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Calif. voters overwhelmingly reject measure to legalize affirmative action

California voters have spoken — a majority do not want public hiring and college enrollment decisions to be based on the color of a person’s skin.

Proposition 16, a ballot measure that sought to amend the California Constitution to allow the state’s public entities the right to discriminate based on race, has been overwhelmingly defeated.

As of Wednesday morning, Prop. 16 was being rejected by a margin of 56.1 percent to 43.9 percent with 99 percent of precincts reporting, according to the California Secretary of State’s online election results. Over 11 million votes were cast.

The measure, had it been approved, would have overturned Proposition 209, a 1996 amendment to the California Constitution that prohibited considering race, sex or ethnicity in public employment, public contracting and public education.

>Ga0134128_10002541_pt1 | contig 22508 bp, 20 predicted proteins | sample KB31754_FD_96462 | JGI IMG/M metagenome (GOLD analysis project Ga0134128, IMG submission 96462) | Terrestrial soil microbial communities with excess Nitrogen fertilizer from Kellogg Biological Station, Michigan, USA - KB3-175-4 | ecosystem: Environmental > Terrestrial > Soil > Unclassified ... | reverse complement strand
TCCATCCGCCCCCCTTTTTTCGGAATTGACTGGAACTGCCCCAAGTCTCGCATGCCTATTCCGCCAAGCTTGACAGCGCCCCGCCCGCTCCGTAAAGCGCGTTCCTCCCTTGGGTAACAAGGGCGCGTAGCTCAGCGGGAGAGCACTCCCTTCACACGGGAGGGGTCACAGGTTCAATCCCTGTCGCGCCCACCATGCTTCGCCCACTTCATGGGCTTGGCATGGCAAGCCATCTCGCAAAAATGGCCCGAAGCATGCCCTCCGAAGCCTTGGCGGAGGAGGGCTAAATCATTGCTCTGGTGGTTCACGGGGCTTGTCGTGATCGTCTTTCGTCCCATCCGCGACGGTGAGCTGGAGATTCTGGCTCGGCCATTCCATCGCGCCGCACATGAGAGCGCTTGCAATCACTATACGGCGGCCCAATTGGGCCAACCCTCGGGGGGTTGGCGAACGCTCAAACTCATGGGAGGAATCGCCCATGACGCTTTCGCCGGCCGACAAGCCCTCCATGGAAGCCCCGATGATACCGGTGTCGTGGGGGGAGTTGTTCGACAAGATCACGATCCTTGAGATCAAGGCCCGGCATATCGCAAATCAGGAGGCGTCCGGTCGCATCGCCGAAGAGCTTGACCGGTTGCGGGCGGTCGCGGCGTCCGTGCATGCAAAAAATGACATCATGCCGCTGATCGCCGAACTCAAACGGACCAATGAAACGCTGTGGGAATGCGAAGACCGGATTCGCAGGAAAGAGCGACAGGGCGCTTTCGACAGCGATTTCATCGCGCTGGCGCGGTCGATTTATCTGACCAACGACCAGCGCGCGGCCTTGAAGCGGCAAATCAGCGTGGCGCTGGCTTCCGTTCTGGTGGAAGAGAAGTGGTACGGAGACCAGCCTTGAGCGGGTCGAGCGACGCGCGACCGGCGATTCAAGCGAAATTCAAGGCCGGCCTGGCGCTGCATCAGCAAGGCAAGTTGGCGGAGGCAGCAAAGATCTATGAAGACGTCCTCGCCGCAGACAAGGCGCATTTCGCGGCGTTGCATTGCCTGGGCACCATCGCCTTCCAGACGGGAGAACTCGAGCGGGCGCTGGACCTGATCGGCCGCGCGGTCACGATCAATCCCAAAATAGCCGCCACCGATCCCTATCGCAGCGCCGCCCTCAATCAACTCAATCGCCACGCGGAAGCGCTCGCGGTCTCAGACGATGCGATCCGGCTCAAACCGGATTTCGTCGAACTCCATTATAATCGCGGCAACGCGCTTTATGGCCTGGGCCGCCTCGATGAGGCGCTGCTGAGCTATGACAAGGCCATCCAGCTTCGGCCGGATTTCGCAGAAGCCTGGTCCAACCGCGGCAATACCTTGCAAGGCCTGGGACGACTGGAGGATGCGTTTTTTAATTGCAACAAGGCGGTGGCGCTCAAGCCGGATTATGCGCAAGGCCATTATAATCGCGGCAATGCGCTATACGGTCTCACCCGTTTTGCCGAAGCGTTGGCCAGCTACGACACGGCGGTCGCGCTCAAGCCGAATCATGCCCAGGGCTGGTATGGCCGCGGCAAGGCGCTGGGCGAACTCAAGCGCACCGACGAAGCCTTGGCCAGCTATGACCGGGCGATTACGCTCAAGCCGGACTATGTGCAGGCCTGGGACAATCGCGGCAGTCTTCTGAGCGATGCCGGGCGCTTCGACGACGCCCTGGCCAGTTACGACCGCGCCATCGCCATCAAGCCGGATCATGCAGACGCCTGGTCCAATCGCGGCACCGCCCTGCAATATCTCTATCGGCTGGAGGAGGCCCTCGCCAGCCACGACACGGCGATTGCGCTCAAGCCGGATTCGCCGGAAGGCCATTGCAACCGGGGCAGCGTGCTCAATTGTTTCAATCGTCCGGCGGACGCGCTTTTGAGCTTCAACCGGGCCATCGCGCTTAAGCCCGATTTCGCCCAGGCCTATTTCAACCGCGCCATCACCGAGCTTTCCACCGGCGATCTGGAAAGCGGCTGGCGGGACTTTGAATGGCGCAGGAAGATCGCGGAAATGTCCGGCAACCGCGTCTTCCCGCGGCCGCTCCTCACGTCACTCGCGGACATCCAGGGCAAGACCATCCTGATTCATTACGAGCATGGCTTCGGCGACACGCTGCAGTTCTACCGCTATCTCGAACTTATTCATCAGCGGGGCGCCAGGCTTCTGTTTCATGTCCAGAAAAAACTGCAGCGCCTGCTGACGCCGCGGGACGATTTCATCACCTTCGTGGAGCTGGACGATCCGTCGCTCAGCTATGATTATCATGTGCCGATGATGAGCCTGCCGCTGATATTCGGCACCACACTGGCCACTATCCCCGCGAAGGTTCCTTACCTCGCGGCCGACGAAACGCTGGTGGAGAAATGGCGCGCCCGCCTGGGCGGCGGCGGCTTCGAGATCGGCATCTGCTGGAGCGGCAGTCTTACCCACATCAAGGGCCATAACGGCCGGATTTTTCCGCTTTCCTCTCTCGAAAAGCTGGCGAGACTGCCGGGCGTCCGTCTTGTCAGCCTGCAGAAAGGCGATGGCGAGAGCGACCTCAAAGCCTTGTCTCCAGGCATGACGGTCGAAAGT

“The measure failed despite the fact that supporters of Prop 16 outraised their opponents by a margin of nearly 20-1 and enjoyed support from some of the most prominent names in Silicon Valley,” the Foundation for Economic Freedom noted in reporting on the vote outcome.

Proponents of the measure had argued it aimed to address systemic racism. The opponents’ slogan was: “Equal rights and opportunity regardless of race or national origin!”

MORE: Study claims affirmative action ban hurt minorities, but won’t release data

IMAGE: Facebook screenshot / Equal Rights California

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